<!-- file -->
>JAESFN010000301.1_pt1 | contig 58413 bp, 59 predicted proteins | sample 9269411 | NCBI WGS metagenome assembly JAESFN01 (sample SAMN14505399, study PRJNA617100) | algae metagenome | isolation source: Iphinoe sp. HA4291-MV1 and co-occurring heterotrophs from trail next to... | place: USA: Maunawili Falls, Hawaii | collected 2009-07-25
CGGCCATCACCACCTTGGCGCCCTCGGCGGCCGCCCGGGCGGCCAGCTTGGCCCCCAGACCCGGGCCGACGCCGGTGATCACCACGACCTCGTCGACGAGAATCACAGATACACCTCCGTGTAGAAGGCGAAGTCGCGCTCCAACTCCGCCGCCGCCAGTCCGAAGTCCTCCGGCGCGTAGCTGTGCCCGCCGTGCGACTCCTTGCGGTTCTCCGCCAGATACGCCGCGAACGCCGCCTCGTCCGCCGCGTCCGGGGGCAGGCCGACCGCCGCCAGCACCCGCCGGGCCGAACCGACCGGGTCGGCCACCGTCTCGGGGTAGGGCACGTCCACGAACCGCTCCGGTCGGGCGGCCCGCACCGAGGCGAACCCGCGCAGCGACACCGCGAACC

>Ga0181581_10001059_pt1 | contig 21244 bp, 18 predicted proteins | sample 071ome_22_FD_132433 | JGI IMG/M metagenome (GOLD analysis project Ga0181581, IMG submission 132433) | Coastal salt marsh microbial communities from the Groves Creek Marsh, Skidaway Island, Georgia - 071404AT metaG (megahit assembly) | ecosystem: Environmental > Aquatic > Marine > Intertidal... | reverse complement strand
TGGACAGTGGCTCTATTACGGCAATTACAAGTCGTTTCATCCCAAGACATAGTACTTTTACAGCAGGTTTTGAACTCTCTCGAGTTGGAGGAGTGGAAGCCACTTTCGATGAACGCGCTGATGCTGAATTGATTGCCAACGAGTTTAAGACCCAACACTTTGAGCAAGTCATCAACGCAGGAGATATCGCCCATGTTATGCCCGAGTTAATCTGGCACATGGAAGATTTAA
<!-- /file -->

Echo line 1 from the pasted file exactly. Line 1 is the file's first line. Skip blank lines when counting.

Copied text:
>JAESFN010000301.1_pt1 | contig 58413 bp, 59 predicted proteins | sample 9269411 | NCBI WGS metagenome assembly JAESFN01 (sample SAMN14505399, study PRJNA617100) | algae metagenome | isolation source: Iphinoe sp. HA4291-MV1 and co-occurring heterotrophs from trail next to... | place: USA: Maunawili Falls, Hawaii | collected 2009-07-25